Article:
I certainly didn’t think I was out of line when I emailed outside the media tent to Seidel and told her what a bad idea her group email was. In it, she criticized, in front of many other reporters’ eyes, established professional AP reporters for ‘inaccurate claims,’ while not listing the inaccuracies.
Of course, she and Noem are mostly irritated by the anonymously sourced perspectives on Noem’s alleged infatuation with winning a place on the Trump team or a future White House bid, and how she’s going about that with D.C. style staffers, including Seidel. There were also details about her growing political relationship with former Trump campaign staffer and all-around obnoxious guy Corey Lewandowski.
This is unconfirmed stuff from anonymous sourcing. Some of it makes sense to me and seems likely. Some of it doesn’t. But much of it was reported earlier by Tom Lawrence, an old news pro with solid reporting skills. And the AP guys added sources to what Lawrence provided and must have felt comfortable with the results.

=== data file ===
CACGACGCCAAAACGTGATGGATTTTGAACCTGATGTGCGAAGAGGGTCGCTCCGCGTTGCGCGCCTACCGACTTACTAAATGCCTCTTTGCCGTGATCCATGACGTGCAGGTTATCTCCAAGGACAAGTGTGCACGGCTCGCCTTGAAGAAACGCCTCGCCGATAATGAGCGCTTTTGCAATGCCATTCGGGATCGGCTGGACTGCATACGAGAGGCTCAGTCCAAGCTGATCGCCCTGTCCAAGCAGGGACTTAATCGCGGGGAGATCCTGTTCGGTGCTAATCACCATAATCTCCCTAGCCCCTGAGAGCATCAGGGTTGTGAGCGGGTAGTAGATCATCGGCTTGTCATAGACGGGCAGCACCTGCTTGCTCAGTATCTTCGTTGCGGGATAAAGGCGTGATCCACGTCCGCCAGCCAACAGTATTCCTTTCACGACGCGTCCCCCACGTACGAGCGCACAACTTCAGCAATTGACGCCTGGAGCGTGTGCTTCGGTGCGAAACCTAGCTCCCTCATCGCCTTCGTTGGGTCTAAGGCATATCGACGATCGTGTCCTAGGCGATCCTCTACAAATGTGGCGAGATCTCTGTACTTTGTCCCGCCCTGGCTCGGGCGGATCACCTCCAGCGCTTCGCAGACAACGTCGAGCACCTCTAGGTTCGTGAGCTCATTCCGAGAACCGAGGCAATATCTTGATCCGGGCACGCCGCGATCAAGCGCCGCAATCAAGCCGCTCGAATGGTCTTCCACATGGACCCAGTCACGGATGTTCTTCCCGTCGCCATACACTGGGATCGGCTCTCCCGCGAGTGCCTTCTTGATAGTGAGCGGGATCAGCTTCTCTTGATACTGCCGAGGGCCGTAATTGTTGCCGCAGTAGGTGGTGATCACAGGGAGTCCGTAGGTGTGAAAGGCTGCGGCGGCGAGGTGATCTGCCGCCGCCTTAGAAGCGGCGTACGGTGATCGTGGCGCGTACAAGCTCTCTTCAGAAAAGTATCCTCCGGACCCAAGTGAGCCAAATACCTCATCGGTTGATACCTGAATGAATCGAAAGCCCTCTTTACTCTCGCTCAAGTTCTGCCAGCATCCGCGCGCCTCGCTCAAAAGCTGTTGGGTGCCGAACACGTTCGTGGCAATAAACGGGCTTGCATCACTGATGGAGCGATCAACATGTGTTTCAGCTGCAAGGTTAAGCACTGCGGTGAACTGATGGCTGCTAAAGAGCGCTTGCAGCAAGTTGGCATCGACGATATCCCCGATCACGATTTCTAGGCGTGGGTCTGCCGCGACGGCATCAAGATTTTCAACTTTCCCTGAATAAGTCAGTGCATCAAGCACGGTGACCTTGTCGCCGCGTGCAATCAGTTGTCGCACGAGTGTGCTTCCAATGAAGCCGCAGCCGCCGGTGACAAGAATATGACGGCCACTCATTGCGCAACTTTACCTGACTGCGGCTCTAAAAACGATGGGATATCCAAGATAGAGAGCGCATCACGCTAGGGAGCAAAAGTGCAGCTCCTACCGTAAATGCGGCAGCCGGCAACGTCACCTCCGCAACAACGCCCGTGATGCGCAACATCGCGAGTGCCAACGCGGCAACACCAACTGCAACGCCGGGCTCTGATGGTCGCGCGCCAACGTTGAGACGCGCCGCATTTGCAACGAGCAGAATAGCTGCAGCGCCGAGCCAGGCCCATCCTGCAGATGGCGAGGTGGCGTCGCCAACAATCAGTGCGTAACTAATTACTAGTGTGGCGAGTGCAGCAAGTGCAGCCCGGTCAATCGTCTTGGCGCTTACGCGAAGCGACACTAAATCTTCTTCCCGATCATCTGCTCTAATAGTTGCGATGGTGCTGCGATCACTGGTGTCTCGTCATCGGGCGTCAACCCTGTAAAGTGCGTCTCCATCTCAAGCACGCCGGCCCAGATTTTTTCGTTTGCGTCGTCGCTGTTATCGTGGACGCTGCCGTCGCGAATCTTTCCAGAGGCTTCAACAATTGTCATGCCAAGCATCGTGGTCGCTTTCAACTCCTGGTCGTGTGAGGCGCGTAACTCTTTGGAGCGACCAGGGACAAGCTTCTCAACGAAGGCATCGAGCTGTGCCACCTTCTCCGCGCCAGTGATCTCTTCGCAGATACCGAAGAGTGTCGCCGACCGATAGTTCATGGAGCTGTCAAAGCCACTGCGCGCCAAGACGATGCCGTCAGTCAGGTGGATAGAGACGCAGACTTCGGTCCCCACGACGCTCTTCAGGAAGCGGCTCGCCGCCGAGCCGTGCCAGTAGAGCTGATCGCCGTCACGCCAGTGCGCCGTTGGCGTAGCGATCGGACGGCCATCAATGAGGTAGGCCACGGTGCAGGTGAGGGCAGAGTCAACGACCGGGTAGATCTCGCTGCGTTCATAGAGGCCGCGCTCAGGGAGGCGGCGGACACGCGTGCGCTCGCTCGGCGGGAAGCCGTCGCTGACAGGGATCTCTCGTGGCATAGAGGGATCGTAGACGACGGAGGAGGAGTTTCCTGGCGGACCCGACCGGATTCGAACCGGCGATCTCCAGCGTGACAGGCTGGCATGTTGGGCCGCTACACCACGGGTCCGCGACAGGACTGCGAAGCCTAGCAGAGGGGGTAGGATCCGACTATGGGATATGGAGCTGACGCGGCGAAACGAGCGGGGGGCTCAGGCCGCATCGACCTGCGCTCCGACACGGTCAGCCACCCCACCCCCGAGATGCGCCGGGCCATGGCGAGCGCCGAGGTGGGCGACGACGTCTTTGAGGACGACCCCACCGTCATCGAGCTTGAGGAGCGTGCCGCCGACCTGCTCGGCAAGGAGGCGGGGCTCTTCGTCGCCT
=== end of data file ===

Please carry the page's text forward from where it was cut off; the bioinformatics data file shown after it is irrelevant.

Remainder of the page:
Speculation is part of the political game. Noem and her staff might as well get used to it. As for her future, well, I don’t think you could haul Bryon Noem to D.C. with a John Deere. And during her eight years in Congress, Noem sure spent a lot of time running home to South Dakota, for someone who loved D.C. so much.
I tend to doubt Noem will surprise us with any monumental political moves over the next 2 1/2 years of her term. Bill Janklow liked to call being governor of South Dakota “the best job on earth,” because of the everyday impacts it can have on people’s lives.
I think Noem would agree. But it’s also clear that she misses the D.C. sparkle at least a bit. And she fires up the speculation every time she appears on a Fox channel. That’s especially true when she’s not granting private interviews to South Dakota news outlets.
As I said Thursday morning on In the Moment with my friend and colleague Lori Walsh, Noem has been pretty accessible with daily news conferences on COVID-19. That’s admirable. And she has reason to appear on Fox. It’s the president’s channel. And a relationship with the president can be good for a governor, and that governor’s state.